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Scientists in the UK are discovering a new genetic disease that inhibits brain development

If a child is born with a smaller-than-average head size or stops growing after birth, he / she is likely to have a rare genetic disease. A research team from the Universities of Portsmouth and Southampton, UK has discovered a new genetic disease that could delay children’s intellectual development and lead to an early cataract outbreak. Most patients with the condition were also found to have microcephaly, a congenital malformation in which a baby is born with a smaller-than-average head size or the head stops growing after birth. Often, such babies also have a smaller brain that may not have developed properly, the researchers said. Read also – Rare disease in children: Britain approves ‘most expensive drug in the world’ for treatment of spinal muscular dystrophy

Believed that the study does not yet have a name, it may affect one in 17 children, the research team noted in the study results, published in the journal Genome Medicine. The researchers sequenced the DNA of patients affected by a new genetic disease and their families and found changes in a gene called layer 1 protein complex (COPB1), indicating that it is the underlying cause of the disease. When they mimicked the human gene versions using tadpoles, they found that tadpoles with the changes in the COPB1 gene had smaller brains differently than control tadpoles. In addition, many of the tadpoles with the changes in the COPB1 gene had cataracts, just as they have seen in people suffering from the condition. This clearly indicates the link between the gene and the disease. Also read – Two brothers with Hunter Syndrome go through Supreme Court in Delhi seeking free treatment

Identifying the version will help physicians provide more accurate testing and prenatal diagnosis of this rare disease as well as develop targeted interventions, the research team determined. Also read – Nonan Syndrome with Multiple Lentigines: Have you heard of this disorder before?

Three common Hereditary genetic disorders and their symptoms

Genetic disorders can be caused by a mutation in a single gene or mutations in multiple genes, or a combination of genetic mutations and environmental factors or changes in chromosomes, the structures that carry genes. Some genetic mutations are inherited from parents, while others occur during a person’s life at random due to exposure to several environmental factors such as cigarette smoke. Here are some common types of genetic disorders –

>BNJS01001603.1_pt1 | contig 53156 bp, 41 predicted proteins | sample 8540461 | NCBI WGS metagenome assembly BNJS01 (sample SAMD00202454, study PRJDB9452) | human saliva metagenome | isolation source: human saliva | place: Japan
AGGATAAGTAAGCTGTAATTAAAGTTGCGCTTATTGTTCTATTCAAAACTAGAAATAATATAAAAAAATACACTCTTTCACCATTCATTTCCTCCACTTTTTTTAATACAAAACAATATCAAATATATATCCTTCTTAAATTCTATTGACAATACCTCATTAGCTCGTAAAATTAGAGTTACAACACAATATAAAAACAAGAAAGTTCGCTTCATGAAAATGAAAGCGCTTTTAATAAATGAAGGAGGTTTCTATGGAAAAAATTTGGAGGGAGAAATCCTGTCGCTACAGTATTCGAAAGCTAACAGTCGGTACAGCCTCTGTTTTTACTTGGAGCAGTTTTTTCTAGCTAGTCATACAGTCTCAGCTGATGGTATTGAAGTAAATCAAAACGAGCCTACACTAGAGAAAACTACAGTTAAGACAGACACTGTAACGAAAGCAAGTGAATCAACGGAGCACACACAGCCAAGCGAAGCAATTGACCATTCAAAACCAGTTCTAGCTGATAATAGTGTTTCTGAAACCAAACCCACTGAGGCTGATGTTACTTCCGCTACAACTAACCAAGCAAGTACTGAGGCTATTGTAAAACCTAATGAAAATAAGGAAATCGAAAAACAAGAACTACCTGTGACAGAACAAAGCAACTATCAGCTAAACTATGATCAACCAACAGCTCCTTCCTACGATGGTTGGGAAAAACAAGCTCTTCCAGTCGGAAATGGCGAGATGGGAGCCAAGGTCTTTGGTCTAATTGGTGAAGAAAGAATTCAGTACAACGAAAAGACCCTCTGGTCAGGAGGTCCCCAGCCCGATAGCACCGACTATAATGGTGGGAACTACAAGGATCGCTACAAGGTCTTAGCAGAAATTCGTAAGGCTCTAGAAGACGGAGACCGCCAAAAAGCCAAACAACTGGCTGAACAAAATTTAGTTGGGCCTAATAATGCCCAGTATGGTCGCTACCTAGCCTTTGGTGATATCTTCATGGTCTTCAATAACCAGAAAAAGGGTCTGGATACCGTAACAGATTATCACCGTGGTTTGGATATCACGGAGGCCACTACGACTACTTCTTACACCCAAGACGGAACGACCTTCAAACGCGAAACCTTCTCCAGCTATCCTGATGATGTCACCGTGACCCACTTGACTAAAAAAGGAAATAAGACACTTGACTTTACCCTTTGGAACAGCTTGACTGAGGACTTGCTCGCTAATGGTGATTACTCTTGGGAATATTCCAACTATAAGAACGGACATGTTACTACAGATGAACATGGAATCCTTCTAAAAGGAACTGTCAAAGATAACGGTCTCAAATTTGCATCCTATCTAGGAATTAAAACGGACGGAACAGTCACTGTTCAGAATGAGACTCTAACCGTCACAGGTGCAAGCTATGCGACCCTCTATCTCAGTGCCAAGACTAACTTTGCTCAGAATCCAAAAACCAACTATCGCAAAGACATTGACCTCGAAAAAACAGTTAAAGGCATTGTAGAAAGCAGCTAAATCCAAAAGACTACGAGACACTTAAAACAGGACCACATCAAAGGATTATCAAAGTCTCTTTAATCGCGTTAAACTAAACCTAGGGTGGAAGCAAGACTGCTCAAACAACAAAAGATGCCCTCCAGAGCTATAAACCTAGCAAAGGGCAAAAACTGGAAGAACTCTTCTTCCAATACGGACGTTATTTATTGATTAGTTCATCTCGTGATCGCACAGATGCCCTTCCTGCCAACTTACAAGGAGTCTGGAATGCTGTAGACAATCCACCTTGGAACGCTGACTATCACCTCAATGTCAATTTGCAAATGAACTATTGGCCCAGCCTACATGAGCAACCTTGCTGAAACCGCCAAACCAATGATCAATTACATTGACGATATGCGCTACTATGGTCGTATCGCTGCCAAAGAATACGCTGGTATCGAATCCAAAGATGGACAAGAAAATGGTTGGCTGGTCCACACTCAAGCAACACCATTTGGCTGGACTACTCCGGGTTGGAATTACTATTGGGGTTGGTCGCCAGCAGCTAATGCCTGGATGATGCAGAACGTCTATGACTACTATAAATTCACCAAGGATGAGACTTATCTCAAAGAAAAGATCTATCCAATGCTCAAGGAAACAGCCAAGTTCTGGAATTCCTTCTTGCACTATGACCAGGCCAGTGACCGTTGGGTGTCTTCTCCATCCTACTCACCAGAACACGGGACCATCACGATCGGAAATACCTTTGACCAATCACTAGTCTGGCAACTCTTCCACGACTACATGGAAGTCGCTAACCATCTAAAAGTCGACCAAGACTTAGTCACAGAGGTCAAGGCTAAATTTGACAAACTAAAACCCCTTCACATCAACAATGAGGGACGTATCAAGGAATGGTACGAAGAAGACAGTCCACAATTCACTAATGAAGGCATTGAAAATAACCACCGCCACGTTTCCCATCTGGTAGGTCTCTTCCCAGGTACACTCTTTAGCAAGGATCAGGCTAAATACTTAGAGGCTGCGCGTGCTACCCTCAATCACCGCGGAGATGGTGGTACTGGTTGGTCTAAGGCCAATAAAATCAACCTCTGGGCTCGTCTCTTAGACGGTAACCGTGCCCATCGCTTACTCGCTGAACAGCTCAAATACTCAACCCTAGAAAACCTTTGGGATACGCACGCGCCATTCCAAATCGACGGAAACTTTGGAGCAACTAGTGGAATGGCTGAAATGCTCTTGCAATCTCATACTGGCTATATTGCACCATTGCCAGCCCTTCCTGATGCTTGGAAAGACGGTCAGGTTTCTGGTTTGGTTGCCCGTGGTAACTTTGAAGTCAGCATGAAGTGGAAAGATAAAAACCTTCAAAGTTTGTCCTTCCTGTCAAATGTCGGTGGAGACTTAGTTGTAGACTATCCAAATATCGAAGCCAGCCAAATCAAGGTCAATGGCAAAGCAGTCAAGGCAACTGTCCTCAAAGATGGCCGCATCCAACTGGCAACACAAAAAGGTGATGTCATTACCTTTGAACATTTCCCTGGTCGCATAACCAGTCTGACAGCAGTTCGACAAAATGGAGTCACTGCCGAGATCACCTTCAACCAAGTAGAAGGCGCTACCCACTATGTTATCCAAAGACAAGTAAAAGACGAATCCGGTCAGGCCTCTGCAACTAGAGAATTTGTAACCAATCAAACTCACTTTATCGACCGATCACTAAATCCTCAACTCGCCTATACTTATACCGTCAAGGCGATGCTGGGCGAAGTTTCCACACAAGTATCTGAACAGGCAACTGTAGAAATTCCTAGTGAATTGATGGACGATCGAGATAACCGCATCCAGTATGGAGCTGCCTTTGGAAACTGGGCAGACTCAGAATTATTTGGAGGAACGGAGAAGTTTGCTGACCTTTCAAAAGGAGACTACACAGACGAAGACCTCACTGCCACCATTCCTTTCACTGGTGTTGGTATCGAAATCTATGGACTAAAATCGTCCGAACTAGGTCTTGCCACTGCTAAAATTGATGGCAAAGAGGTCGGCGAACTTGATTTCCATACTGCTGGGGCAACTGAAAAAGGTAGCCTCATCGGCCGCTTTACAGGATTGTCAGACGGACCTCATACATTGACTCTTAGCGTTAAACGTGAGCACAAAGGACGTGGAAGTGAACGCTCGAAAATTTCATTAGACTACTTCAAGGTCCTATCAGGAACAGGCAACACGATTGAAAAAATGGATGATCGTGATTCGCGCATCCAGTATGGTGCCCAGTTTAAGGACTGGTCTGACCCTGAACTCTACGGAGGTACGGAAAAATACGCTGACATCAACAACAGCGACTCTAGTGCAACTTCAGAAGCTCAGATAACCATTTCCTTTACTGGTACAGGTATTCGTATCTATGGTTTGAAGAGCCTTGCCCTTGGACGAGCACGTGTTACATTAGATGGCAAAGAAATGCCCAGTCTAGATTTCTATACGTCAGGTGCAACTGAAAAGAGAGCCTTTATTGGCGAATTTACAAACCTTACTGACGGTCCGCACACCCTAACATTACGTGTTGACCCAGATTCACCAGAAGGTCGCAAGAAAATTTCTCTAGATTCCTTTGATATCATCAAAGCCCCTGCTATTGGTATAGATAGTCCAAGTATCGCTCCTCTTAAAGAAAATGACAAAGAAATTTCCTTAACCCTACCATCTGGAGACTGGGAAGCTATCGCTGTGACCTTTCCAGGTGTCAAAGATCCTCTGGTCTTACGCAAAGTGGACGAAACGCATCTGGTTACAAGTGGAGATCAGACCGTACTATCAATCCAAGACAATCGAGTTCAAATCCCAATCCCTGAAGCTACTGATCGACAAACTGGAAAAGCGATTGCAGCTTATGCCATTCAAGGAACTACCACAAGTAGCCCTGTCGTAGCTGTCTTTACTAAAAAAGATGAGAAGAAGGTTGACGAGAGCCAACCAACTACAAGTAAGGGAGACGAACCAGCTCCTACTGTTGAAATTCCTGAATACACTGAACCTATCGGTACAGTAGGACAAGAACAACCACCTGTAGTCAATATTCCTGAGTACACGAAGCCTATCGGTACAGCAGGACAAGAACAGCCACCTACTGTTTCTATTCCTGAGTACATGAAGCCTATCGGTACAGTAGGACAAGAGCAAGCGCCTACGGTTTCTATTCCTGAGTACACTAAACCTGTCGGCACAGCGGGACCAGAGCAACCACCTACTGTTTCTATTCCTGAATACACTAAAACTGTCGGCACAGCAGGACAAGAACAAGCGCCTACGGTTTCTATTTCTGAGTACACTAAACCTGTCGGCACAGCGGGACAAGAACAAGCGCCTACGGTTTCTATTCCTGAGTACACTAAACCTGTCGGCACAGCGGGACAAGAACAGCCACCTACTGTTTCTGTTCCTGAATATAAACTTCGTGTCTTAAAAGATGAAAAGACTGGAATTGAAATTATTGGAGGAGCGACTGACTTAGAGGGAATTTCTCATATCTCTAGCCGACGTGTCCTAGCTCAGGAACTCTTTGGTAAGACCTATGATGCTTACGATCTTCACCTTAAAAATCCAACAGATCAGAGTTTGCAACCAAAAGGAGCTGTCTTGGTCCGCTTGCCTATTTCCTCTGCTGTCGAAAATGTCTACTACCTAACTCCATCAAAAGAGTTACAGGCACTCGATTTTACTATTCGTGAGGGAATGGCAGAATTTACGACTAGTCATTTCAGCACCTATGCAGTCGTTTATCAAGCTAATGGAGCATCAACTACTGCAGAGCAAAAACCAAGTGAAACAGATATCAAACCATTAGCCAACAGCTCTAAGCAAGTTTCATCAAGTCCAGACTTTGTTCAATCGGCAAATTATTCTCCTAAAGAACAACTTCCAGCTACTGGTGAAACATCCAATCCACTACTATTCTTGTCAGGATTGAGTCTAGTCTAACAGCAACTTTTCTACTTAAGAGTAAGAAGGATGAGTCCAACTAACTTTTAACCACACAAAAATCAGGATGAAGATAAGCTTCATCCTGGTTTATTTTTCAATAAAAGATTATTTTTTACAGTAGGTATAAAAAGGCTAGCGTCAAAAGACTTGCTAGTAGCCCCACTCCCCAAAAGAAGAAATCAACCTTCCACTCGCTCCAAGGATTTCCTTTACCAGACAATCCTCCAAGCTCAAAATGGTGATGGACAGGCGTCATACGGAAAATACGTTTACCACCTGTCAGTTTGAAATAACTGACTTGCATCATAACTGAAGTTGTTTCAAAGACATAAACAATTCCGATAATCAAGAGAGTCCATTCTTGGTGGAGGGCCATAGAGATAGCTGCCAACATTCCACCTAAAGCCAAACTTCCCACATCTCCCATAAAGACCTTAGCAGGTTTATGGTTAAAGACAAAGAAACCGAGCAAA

Down Syndrome

Down syndrome is a genetic disorder caused when abnormal cell division causes further replication of the 21st chromosome. This additional genetic material causes physical and mental developmental delays in children born with this condition. Common symptoms associated with Down syndrome include: small head and short neck; Flat face and eyes inclined upwards, flat ears placed lower than usual, large protruding tongue, wider hands and short fingers, etc.


Thalassemia is an inherited blood disorder that causes a person to produce less than normal hemoglobin. Because hemoglobin helps red blood cells carry oxygen, a deficiency in it can cause anemia and leave the patient tired. In severe anemia, regular blood transfusions and chelation treatment may be required. The signs and symptoms of thalassemia include fatigue, weakness, pale or yellowish skin, facial bone defects, slow growth, bloating and dark urine. In some babies these signs and symptoms appear at birth while others develop them in the first two years of life.

cystic fibrosis

Hereditary disease, cystic fibrosis causes patients to produce thick and sticky mucus that can clog the lungs and block the pancreas as well as affect their digestive and reproductive systems. It is estimated that 95 percent of male cystic fibrosis patients are sterile. Cystic fibrosis is a life-threatening condition, and people with the condition tend to have a shorter-than-normal lifespan, with a median age of survival being 33.4 years.

Patients with cystic fibrosis contain higher-than-normal levels of sweat. If your child has it, you can taste the salt when you kiss it. Other signs and symptoms of cystic fibrosis resulting from damage to the respiratory and digestive systems include: a persistent cough that produces thick mucus (sputum), wheezing, smeared fatty stools, low weight gain and growth and chronic or severe constipation.

If you notice these signs and symptoms of genetic disorders, take your child to a doctor who is knowledgeable in these situations.

With risky inputs

Posted: April 4, 2021 1:49 PM | Updated: April 4, 2021 13:56

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